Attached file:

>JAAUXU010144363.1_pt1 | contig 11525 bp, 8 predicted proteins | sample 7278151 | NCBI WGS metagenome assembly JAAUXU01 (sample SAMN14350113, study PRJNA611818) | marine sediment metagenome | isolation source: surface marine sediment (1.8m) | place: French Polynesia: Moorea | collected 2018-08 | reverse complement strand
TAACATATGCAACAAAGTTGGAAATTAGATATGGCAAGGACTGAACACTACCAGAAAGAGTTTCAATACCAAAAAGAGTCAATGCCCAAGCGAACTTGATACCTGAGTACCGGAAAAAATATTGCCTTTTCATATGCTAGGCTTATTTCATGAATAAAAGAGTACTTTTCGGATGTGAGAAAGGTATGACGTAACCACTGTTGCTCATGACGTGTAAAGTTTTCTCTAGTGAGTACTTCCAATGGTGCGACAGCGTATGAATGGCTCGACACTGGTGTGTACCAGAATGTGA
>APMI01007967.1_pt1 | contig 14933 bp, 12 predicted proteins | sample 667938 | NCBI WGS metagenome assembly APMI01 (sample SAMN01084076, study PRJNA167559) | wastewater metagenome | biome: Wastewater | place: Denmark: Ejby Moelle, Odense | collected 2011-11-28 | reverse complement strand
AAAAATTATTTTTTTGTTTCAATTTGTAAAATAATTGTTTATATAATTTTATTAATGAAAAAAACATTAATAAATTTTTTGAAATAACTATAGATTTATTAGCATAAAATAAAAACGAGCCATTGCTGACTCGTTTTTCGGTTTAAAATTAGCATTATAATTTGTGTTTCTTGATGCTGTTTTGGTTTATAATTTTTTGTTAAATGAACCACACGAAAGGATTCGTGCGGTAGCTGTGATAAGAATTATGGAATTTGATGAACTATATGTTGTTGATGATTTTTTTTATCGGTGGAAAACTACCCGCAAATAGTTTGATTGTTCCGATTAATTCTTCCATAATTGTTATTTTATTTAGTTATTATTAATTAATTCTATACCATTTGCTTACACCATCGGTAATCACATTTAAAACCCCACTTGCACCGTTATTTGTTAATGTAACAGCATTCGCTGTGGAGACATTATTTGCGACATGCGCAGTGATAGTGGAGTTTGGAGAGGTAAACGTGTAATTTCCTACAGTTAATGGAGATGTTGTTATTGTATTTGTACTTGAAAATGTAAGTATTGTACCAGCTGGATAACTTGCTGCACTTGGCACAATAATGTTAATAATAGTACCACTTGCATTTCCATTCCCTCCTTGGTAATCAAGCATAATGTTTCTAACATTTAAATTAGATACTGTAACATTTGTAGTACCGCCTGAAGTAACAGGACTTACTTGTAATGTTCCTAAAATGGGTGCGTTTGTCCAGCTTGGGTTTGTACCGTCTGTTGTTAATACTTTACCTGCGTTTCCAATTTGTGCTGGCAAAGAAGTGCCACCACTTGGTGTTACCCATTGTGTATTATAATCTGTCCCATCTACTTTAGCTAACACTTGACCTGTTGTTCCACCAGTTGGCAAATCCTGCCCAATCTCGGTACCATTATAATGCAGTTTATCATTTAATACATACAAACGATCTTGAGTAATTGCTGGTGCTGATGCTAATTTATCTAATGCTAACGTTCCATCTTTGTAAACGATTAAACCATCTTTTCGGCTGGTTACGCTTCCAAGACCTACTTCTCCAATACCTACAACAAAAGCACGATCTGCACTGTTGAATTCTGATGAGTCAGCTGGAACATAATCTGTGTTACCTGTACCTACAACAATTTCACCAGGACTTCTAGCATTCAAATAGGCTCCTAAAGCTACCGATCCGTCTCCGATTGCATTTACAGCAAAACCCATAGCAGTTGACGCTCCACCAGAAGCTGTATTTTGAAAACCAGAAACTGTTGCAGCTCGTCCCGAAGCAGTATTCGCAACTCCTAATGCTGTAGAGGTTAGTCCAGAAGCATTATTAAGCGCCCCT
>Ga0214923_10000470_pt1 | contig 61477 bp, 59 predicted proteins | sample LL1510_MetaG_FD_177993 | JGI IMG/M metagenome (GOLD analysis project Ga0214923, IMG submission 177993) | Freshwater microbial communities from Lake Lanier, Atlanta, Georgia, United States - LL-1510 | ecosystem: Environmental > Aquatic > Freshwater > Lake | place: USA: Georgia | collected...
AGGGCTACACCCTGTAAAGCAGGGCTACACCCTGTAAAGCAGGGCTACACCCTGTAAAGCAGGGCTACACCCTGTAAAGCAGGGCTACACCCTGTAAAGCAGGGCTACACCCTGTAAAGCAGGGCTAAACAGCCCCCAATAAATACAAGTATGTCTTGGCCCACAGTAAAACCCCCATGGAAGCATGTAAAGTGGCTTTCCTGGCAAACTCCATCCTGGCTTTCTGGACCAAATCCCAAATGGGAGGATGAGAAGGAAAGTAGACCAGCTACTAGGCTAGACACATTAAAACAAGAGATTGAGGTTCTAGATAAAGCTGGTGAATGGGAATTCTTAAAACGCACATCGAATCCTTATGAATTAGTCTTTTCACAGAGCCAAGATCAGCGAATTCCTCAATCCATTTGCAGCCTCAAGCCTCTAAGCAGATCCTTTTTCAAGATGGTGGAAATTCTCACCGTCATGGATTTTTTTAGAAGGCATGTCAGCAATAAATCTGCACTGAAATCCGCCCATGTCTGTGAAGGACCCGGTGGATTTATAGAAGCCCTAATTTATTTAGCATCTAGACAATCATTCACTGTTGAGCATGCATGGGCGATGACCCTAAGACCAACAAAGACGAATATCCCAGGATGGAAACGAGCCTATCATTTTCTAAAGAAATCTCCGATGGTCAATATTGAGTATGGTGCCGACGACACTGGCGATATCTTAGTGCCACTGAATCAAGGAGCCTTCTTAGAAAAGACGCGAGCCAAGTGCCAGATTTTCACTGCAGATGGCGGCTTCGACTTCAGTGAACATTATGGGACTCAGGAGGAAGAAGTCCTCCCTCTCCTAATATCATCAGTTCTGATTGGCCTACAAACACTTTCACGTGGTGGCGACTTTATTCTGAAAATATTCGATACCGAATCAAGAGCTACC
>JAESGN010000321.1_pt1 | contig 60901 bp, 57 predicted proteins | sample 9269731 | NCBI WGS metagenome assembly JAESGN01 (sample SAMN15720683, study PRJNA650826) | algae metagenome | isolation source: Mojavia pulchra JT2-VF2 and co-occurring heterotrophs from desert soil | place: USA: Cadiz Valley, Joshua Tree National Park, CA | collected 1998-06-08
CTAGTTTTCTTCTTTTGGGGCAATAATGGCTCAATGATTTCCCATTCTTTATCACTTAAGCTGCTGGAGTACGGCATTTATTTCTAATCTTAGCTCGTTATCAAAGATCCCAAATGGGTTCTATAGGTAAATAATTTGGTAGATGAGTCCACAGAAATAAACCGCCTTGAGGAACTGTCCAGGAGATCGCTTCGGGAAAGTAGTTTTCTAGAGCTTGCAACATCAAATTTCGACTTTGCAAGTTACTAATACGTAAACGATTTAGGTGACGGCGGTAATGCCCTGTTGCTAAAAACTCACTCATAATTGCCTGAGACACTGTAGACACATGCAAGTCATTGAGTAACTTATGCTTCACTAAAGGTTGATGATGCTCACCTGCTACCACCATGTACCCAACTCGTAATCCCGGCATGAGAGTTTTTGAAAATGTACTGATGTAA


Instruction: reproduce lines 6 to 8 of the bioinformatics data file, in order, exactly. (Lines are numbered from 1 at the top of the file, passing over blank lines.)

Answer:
AGGGCTACACCCTGTAAAGCAGGGCTACACCCTGTAAAGCAGGGCTACACCCTGTAAAGCAGGGCTACACCCTGTAAAGCAGGGCTACACCCTGTAAAGCAGGGCTACACCCTGTAAAGCAGGGCTAAACAGCCCCCAATAAATACAAGTATGTCTTGGCCCACAGTAAAACCCCCATGGAAGCATGTAAAGTGGCTTTCCTGGCAAACTCCATCCTGGCTTTCTGGACCAAATCCCAAATGGGAGGATGAGAAGGAAAGTAGACCAGCTACTAGGCTAGACACATTAAAACAAGAGATTGAGGTTCTAGATAAAGCTGGTGAATGGGAATTCTTAAAACGCACATCGAATCCTTATGAATTAGTCTTTTCACAGAGCCAAGATCAGCGAATTCCTCAATCCATTTGCAGCCTCAAGCCTCTAAGCAGATCCTTTTTCAAGATGGTGGAAATTCTCACCGTCATGGATTTTTTTAGAAGGCATGTCAGCAATAAATCTGCACTGAAATCCGCCCATGTCTGTGAAGGACCCGGTGGATTTATAGAAGCCCTAATTTATTTAGCATCTAGACAATCATTCACTGTTGAGCATGCATGGGCGATGACCCTAAGACCAACAAAGACGAATATCCCAGGATGGAAACGAGCCTATCATTTTCTAAAGAAATCTCCGATGGTCAATATTGAGTATGGTGCCGACGACACTGGCGATATCTTAGTGCCACTGAATCAAGGAGCCTTCTTAGAAAAGACGCGAGCCAAGTGCCAGATTTTCACTGCAGATGGCGGCTTCGACTTCAGTGAACATTATGGGACTCAGGAGGAAGAAGTCCTCCCTCTCCTAATATCATCAGTTCTGATTGGCCTACAAACACTTTCACGTGGTGGCGACTTTATTCTGAAAATATTCGATACCGAATCAAGAGCTACC
>JAESGN010000321.1_pt1 | contig 60901 bp, 57 predicted proteins | sample 9269731 | NCBI WGS metagenome assembly JAESGN01 (sample SAMN15720683, study PRJNA650826) | algae metagenome | isolation source: Mojavia pulchra JT2-VF2 and co-occurring heterotrophs from desert soil | place: USA: Cadiz Valley, Joshua Tree National Park, CA | collected 1998-06-08
CTAGTTTTCTTCTTTTGGGGCAATAATGGCTCAATGATTTCCCATTCTTTATCACTTAAGCTGCTGGAGTACGGCATTTATTTCTAATCTTAGCTCGTTATCAAAGATCCCAAATGGGTTCTATAGGTAAATAATTTGGTAGATGAGTCCACAGAAATAAACCGCCTTGAGGAACTGTCCAGGAGATCGCTTCGGGAAAGTAGTTTTCTAGAGCTTGCAACATCAAATTTCGACTTTGCAAGTTACTAATACGTAAACGATTTAGGTGACGGCGGTAATGCCCTGTTGCTAAAAACTCACTCATAATTGCCTGAGACACTGTAGACACATGCAAGTCATTGAGTAACTTATGCTTCACTAAAGGTTGATGATGCTCACCTGCTACCACCATGTACCCAACTCGTAATCCCGGCATGAGAGTTTTTGAAAATGTACTGATGTAA